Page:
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ERIC Number: EJ1104639
Record Type: Journal
Publication Date: 2005-Oct
Pages: 14
Abstractor: As Provided
Reference Count: 28
ISBN: N/A
ISSN: EISSN-1368-1613
Variables Associated with Environmental Scanning among Clinicians at Substance Abuse Treatment Clinics
Koch, Alison L.; Arfken, Cynthia L.; Agius, Elizabeth; Dickson, Marcus W.; Mitchelson, Jacqueline K.
Information Research: An International Electronic Journal, v11 n1 Oct 2005
Introduction: Environmental scanning, as a component of absorptive capacity, has been shown to be associated with increased use of innovative treatment techniques at substance abuse treatment programmes. As the transfer of innovative, evidence-based treatment techniques from research to practice is gaining attention, we aimed to identify variables associated with higher levels of environmental scanning among substance abuse treatment clinicians. Method: A cross-sectional survey was administered to 162 clinicians at fifteen substance abuse treatment clinics in Michigan, which were selected based upon treatment modality, population served, geographic location, and affiliation with the Clinical Trials Network. Measures: Environmental scanning was measured by frequency of use of the Internet, journals, seminars or conferences, and people at other treatment clinics for new substance abuse treatment information. Clinicians were asked for their perceptions of their clinic's openness to new treatment techniques and support for acquiring new information, access to and satisfaction with information sources at work, as well as if they feel it is their job to keep up to date with current treatment research. Additional measures included whether they intended to quit their jobs and whether they were emotionally drained from work. Findings: We found positive associations between environmental scanning and perceived clinic support for acquiring new information, perceived clinic openness to new treatment techniques, access to e-mail and Internet at work, and satisfaction with resources. Turnover intention and being emotionally drained were negatively associated with environmental scanning. Conclusions: Individual and organizational level variables were found to be associated with higher levels of environmental scanning activity. Although the causal directions of these associations are not known, the findings suggest ways to increase environmental scanning among clinicians.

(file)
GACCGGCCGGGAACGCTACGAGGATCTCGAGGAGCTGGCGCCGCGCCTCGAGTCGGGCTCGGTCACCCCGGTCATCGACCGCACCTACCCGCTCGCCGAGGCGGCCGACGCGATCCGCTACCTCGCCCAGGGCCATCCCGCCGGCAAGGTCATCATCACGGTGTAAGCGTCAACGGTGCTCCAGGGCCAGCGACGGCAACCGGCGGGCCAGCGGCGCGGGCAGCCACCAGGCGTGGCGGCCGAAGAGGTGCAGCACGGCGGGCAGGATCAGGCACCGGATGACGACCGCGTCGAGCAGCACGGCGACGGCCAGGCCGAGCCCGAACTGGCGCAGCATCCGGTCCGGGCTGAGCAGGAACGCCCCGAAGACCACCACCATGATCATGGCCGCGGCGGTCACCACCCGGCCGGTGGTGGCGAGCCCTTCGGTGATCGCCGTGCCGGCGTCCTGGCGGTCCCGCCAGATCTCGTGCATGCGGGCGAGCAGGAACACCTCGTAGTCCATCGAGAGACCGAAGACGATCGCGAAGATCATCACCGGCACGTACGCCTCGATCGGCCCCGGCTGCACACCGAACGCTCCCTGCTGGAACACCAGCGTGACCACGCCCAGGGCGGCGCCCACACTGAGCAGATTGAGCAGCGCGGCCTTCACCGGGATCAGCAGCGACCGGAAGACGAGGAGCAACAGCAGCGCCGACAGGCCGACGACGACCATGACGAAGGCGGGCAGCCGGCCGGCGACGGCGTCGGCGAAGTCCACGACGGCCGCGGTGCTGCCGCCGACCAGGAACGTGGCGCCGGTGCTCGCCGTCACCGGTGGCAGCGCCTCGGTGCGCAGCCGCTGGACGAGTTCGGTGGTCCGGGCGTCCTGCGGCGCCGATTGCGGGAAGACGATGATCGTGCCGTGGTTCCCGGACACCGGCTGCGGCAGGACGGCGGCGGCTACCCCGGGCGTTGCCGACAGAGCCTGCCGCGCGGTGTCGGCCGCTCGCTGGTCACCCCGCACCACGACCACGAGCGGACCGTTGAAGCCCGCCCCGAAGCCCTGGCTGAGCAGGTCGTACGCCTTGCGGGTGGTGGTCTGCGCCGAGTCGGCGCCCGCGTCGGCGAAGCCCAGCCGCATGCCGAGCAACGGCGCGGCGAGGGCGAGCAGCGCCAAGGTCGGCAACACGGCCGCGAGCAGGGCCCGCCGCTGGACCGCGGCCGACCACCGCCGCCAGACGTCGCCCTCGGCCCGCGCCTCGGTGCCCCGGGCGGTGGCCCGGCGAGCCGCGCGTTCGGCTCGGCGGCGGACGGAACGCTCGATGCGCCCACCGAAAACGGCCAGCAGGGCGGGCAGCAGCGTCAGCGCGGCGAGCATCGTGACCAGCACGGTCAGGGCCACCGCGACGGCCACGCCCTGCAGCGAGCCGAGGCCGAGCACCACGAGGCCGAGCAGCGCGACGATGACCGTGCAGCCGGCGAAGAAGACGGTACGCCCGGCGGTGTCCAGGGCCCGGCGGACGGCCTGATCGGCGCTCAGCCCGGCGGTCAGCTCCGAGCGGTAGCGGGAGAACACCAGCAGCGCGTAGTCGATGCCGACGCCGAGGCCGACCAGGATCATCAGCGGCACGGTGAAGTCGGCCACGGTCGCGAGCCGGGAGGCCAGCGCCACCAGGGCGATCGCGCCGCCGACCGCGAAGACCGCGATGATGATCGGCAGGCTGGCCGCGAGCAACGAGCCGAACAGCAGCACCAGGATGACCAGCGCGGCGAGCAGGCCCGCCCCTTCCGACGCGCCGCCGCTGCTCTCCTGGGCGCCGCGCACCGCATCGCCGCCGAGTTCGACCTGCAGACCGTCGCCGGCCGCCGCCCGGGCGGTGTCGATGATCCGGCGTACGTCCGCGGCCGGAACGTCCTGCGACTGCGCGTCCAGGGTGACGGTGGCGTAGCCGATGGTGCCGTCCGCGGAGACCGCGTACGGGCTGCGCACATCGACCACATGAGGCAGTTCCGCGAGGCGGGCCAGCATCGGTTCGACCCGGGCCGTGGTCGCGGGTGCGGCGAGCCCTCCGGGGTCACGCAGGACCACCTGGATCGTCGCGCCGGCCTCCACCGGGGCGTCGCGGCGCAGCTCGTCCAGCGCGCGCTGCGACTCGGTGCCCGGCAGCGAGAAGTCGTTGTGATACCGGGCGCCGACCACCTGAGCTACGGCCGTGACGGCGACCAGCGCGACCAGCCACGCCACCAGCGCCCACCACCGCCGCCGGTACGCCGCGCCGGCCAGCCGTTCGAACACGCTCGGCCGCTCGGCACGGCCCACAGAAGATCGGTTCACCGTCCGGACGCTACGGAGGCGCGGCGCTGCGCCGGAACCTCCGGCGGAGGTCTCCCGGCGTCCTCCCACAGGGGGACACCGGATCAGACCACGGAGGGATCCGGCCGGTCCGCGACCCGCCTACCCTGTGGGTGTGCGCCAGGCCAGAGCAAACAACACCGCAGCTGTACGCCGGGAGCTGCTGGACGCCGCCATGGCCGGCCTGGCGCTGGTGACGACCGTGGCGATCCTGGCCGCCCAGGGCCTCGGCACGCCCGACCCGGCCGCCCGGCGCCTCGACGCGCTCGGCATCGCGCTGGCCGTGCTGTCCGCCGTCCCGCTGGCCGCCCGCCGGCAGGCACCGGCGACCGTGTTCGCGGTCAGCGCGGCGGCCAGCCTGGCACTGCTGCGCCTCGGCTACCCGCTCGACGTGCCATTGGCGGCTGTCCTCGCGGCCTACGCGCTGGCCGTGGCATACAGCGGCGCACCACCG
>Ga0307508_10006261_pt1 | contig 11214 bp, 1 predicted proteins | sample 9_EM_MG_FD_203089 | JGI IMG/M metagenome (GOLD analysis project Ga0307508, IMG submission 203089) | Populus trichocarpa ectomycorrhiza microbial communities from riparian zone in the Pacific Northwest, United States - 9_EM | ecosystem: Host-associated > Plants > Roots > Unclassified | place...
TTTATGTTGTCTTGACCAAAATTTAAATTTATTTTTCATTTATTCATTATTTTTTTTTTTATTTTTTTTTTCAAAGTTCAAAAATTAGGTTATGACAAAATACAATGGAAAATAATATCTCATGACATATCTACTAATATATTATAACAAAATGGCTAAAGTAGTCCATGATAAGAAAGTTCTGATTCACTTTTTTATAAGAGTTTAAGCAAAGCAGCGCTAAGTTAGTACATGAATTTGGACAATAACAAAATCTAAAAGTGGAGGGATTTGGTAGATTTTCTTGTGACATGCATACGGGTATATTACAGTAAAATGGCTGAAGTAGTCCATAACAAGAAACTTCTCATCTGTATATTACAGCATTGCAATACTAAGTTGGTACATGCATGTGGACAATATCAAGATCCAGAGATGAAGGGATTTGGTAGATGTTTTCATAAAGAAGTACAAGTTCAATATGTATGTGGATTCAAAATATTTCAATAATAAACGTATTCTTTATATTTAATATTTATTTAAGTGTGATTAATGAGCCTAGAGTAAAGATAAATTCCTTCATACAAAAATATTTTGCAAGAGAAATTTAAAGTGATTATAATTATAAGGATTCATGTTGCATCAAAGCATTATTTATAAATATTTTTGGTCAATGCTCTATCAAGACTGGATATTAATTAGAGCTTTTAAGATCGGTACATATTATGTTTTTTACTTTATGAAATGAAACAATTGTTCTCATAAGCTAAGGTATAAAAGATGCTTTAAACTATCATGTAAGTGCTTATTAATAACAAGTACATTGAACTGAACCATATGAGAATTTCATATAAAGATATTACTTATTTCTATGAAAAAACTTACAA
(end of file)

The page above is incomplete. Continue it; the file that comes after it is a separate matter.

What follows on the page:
Thomas D. Wilson. 9 Broomfield Road, Broomhill, Sheffield, S10 2SE, UK. Web site: http://informationr.net/ir
Publication Type: Journal Articles; Reports - Research; Tests/Questionnaires
Education Level: N/A
Audience: N/A
Language: English
Sponsor: National Institute on Drug Abuse (DHHS/PHS)
Authoring Institution: N/A
Identifiers - Location: Michigan
Grant or Contract Numbers: RO1DA14483